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Collection of BCBP400's COVID Communications Projects

Updated: 3 days ago

Here is a compilation of the BCBP400 course's response to coronavirus, featuring student-created resources that you can learn from and share with loved ones. Read more about this project here.


Letter Templates:

Kyle Jones ‘21

Project Inspiration: “I have always been fond of written communication because of the control that writing gives the reader in shaping the experience of communication. In other media, like speech or video, the speed at which information is delivered is fixed by the creator. By contrast, a reader can read as fast or slow as they like, can skip ahead, or go backwards. Thus, authors must display particular concern for how their words will shape the decisions the reader makes in going through the text. I enjoy working on using precise word choice and strong organization to keep a reader's attention.


Chris DaVeiga ‘20

Project Inspiration: “My inspiration was my father. Each day I would watch him get up and look at the news. Each day, new numbers are presented about the pandemic: eg. total deaths, total deaths in MA, total number of cases, percent of positive test results, and so on. After about a week, I realized that these numbers are just flashed on the screen and no context is given (besides the occasional graph). Because my father’s main source of information is the daily news, he did not fully understand the meaning of these numbers (especially when local news is focused on the greater Boston area). I realized that there was a lack of resources for visual learners and those who might have a hard time accessing the written word. For my project, I looked to address this need by compiling a list of resources that rely heavily on visual information to provide context to the numbers that are driving the COVID-19 pandemic. My goal is to have everyone come to an understanding of the severity of this pandemic and the reason why social distancing efforts have been implemented.”


Articles/Databases:

Ruth Mosunmade ‘20

Intended Audience: High School students that have a general STEM mind, but do not have too much of the background yet. They are still learning about transcription and translation, etc.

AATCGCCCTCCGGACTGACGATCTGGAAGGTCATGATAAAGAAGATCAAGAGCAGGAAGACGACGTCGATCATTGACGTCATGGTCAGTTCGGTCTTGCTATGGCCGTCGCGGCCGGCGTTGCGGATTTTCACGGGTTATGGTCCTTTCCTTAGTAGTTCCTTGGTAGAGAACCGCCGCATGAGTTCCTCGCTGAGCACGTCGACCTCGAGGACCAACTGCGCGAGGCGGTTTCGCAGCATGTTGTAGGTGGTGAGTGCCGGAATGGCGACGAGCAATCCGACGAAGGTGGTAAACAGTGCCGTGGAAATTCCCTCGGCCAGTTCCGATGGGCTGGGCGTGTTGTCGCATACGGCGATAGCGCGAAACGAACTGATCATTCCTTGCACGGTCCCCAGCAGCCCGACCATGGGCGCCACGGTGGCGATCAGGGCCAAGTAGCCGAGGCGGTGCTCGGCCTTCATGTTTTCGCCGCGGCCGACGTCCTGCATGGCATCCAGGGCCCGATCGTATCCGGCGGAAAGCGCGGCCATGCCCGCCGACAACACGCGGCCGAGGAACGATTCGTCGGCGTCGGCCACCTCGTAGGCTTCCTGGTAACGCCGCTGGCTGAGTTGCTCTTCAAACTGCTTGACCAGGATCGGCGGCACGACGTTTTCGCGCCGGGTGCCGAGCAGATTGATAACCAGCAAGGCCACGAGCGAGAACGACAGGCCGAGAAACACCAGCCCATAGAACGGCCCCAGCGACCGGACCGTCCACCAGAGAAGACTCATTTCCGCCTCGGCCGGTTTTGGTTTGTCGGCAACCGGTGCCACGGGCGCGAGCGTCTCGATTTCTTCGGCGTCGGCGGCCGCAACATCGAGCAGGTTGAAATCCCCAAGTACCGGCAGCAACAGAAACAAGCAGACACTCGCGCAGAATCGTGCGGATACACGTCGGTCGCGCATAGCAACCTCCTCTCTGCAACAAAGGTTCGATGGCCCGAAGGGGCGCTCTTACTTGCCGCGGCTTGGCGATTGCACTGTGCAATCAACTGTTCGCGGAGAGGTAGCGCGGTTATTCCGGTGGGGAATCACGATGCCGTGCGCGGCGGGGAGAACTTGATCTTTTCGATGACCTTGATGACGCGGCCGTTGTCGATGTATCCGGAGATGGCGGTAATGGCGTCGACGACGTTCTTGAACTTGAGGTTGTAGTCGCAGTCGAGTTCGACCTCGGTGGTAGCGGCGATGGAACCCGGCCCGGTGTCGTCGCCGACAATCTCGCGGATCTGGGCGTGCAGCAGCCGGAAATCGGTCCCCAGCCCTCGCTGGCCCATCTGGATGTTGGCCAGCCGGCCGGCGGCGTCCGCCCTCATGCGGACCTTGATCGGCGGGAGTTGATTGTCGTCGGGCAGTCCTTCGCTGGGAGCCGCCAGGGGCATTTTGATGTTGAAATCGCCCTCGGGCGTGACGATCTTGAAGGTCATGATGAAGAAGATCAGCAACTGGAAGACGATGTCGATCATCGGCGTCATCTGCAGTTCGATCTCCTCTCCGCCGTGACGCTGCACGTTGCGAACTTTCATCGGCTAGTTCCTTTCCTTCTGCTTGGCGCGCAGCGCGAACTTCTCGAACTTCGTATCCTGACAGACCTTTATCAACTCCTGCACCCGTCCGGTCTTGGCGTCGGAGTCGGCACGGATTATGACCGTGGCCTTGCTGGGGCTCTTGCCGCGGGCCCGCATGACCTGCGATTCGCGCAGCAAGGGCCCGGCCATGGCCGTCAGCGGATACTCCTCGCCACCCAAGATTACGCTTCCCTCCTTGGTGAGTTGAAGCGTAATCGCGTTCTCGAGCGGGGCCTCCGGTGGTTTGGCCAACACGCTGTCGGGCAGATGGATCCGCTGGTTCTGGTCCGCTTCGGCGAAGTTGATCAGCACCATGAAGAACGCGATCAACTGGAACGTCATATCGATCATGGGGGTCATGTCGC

Scott Song ‘21

Intended Audience: This article is designed to inform a non-STEM audience.


Donna Roscoe ‘21

Intended Audience: The intended audience for this database is both a general, non-STEM audience, as well as the STEM audience that may assist in adding to the collection.


Visual Resources:

Lauryn Aliwalas ‘21

Project Inspiration: “For many of my STEM classes, I watched a lot of Youtube, like Armando Hasudungan's immunology videos, to help me study and learn the material better. I was inspired by the infographic and hand-drawn format of those videos, which also corresponded with the straightforward style in which I wanted to present the information.”


Amila Semic ‘20


Hill Yin ‘21

Project Inspiration: “I was most inspired by the “SARS-CoV-2 by the Numbers” article by Rob Philips and others. The paper has an infographic page in the beginning, which my poster took a couple of charts from, and I really liked the way this article was structured with quick and simple facts about the virus and its readability. So, I think it would be a good idea to create something similar that also introduces some history of zoonotic infections and possible resolutions for COVID-19.”


Nathaniel Johnson ‘20



Presentations:

Amanda Lopez ‘20


Nejc Nagelj ‘21

Project Inspiration: “Many structural images of the COVID-19 virus' proteins have been released in such a short time period since the beginning of the pandemic and have aided in drug development efforts and in our understanding of the underlying mechanisms. I wanted to use these structures and some magnificent already existent infographics to demystify the insides and the building blocks of the virus and the processes that go on inside.”

Ava Simoncelli ‘20

Project Inspiration: My inspiration was just my friends and family who are doing everything they can to stay safe and keep others safe.


Matthew Yarnall ‘20


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